Life After University

In June 2017, I officially graduated from the University of Windsor and received my Bachelor of Arts! The degree is still sitting in the envelope, unframed, and resting under my bed because I have yet to go and get it framed. Just before I got my degree, I left Windsor (in May 2017) and moved back in with my dad. Life after university has been new and different.

But it’s been one hell of a year. Let’s review.

In the summer of 2017, I ended a longterm relationship. I also started medication after self-assessing that I have bipolar—which I do! The fall of 2017 saw me take driving lessons as well as attend a mindfulness-based cognitive behavioural therapy program. Winter was rough. But then, in February of 2018, I got my G2 licence, which meant I could drive without a co-driver. Freedom!

This has been the first full year—12 months—that I haven’t been invested on school. Summer break, a few months, didn’t count. I always looked ahead to the next semester. I don’t just mean university, either. Since I started attending educational institutions, I haven’t been out of them for more than three months. Until now.

Life after university: what’s next?

First and foremost, I’ll continue offering editing and design services. I love working with writers so much that I can’t see myself quitting the freelancer gig for a while. But I still don’t know what I’m doing with my life.

I thought I would figure out a path for myself in university. I thought that, if I took lots of different classes in what interested me, I’d find something that would connect. My degree had a lot of variety in it. Since I studied Spanish language, linguistics and second language learning, English literature, and creative writing, there were many careers I could go into. But none of them seemed to pull me in.

All through university, I kept telling myself and my friends, “I should have gone to art school.” So I’ve applied to an 8-month art program at a college. I hope I get in, but that means even more life changes. Moving again, not having a house to fall back on since my dad is moving too, and embarking on a separate industry.

Who would have thought that life after university meant considering more post-secondary school? School that wasn’t a graduate degree. I want to go to college! It’s what I should have done from the start! I kind of regret my bachelor’s degree, but I know it was still very valuable. Both the experiences and the credential are beneficial to me. But it isn’t what I thought I would do after high school.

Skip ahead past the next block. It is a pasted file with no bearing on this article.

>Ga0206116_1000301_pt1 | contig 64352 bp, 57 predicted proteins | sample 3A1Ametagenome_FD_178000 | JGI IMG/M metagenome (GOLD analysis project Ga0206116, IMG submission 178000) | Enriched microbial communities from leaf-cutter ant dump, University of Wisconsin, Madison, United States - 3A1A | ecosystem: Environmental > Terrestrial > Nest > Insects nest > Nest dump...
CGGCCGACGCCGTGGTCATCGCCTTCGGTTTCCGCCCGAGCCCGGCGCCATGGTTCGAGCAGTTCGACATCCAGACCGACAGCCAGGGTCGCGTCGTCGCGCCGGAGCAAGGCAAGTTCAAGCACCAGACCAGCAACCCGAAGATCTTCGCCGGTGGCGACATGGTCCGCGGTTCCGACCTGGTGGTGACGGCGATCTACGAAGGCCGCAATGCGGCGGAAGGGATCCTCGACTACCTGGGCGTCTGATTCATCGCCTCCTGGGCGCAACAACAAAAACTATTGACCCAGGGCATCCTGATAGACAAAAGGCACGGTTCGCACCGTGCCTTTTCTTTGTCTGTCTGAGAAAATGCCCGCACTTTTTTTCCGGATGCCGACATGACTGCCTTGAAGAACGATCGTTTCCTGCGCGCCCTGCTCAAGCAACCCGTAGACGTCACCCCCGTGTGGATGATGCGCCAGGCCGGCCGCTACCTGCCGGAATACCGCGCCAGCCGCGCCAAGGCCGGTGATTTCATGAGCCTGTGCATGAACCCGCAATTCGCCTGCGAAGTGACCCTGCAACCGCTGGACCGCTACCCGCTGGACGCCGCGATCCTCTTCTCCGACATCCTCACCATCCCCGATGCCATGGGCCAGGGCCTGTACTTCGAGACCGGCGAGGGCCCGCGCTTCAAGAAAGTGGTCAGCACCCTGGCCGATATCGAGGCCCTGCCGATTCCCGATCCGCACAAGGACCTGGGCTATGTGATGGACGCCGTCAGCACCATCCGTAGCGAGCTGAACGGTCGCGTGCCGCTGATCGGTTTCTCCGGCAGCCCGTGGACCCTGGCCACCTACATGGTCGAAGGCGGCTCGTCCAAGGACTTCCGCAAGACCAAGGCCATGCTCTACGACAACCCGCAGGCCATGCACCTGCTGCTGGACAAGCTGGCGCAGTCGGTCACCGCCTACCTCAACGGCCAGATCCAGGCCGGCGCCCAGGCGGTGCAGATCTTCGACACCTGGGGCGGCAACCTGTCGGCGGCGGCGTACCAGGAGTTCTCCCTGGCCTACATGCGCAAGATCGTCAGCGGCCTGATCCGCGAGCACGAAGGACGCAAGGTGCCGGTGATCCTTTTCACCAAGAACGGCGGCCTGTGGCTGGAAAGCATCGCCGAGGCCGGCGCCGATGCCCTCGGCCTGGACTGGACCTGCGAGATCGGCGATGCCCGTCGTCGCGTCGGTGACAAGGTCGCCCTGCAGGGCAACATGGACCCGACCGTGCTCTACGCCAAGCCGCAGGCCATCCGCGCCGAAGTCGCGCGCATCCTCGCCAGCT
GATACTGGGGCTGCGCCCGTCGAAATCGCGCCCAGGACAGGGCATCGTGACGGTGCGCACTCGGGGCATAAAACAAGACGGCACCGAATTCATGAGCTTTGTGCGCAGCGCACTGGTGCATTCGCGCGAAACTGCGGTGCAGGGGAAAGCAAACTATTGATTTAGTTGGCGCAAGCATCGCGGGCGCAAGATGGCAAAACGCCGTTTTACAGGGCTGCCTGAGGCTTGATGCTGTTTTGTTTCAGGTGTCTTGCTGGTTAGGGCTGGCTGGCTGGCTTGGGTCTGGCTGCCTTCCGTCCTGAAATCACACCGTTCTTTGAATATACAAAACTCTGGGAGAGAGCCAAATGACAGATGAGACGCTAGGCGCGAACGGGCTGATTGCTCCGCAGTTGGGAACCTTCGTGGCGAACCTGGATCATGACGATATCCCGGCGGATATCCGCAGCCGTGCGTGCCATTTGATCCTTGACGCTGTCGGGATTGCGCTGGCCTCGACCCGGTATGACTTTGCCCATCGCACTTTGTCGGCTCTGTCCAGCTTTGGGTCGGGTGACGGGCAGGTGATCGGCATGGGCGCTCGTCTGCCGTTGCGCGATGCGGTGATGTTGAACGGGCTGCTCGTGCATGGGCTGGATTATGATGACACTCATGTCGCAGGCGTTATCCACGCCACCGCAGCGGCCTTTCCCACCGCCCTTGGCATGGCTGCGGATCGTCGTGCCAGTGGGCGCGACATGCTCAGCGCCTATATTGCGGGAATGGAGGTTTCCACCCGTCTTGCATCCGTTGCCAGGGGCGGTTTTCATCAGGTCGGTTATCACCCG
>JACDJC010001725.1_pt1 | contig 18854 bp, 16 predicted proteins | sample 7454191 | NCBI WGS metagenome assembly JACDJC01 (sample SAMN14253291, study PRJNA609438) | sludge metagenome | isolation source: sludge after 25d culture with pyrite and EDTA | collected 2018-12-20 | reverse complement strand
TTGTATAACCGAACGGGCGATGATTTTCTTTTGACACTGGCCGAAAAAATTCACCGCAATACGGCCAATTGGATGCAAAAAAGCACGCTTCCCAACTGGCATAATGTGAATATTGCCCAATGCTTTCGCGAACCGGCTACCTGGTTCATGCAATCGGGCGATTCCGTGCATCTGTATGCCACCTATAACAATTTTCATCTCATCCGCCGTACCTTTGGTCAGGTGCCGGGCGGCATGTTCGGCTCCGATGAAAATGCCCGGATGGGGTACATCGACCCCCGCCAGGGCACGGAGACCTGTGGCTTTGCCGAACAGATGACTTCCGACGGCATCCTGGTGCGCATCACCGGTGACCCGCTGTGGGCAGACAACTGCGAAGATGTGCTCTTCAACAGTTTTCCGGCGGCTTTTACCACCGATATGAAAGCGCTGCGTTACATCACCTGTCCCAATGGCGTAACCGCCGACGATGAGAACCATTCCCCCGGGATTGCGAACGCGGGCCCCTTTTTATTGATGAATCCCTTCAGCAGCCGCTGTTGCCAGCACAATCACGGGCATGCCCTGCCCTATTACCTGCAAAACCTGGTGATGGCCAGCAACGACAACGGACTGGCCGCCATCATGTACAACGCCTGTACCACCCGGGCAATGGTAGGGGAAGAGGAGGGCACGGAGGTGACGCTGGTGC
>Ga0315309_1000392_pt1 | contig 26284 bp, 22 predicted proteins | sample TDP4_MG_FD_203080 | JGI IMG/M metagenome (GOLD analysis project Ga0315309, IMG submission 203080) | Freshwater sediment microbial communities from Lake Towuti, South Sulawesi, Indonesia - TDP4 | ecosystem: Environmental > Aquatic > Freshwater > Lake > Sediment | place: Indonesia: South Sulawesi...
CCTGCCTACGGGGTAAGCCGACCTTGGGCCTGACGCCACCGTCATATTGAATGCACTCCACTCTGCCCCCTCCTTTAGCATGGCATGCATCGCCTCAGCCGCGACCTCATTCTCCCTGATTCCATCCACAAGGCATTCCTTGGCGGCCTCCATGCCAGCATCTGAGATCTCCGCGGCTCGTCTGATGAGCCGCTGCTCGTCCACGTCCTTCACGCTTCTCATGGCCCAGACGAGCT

It’s weird to not be in school, considering I’ve grown up in school all through my developmental years. Isn’t that ridiculous to think about? From around the age of 4 until 18, and further, I’ve been structured into a school system of some form. I’m scared as hell. It’s common for people my age to not know what their purpose is. It’s also common to take a while to figure out my “place” in life. I’m worried I’ll never figure it out, and that I’ll always be looking for the next thing. So I don’t know what’s next, aside from the possibility—and desire—to return to school once more.

Thoughts On Zombies

Moody photograph of tombstones at dusk.

It has come to my attention recently that I have another fear. I’m not very original in my fears, but hey, whatever—I’m not a special snowflake.

I’m scared of

  • Being in deep bodies of natural water, like oceans and lakes—I can’t go swimming in them, but I can be in boats on top of them.
  • The dark—when it’s a dark that produces shadows.
  • Tornadoes—they’re just… so quick to form, do so much damage, and screw off within 20 minutes. The ultimate fuckboy of natural disasters.
  • Decomposition—this is the one I found out about this month.

I have always had an aversion to zombies. A few years ago when I first watched ParaNorman, an excellent stop-motion animated PG film, I needed a few minutes to get used to the zombies. Whenever I saw my brother playing Call of Duty with zombies, I avoided looking at the screen. The Walking Dead? I will never, ever watch it in any capacity. Horror movies are always a no-go, but zombie horror movies—even horror-comedy ones!—are always a never-go. I can’t play zombie-themed video games, no matter how good they are.

I’m okay with vampires and ghosts—I actually enjoy them very much—so I knew the “undead” weren’t really the issue. It was the body horror and gore of zombies that unsettled me, but why? Why the bodily aspect?

Because body decomposition freaks me out.

I was recently thinking about mortality and death, as one does when they have severe depression and they’ve recently visited their brother’s grave. And I kept thinking: I’m okay with people dying. Death itself doesn’t bother me so much. It’s natural. It’s what happens. But why can’t I handle zombies?

I started delving a bit more once I realised what made me the most sad about my brother’s death and my pet rabbit’s eventual death in the future. The fact that their corporeal selves won’t simply disappear.

A corpse doesn’t float off into the afterlife. It doesn’t turn into pyreflies like it does in Final Fantasy. It takes its time. The finalisation of death takes time, and it’s just so gross. So, so gross and depressing.

I don’t want to rhapsodise about the body (oh goodness, did I just make a subconscious allusion to a poet I hate?) or go on a tangent about mortality. I’m just getting into the freaky Halloween spirit by reminding everyone about the rot of life. How life takes its time in dying, because the body has had so much time to live.

I suppose it’s a balance. We take an average of 9 months to grow. It’s only fair that nature can reclaim us in some span of time.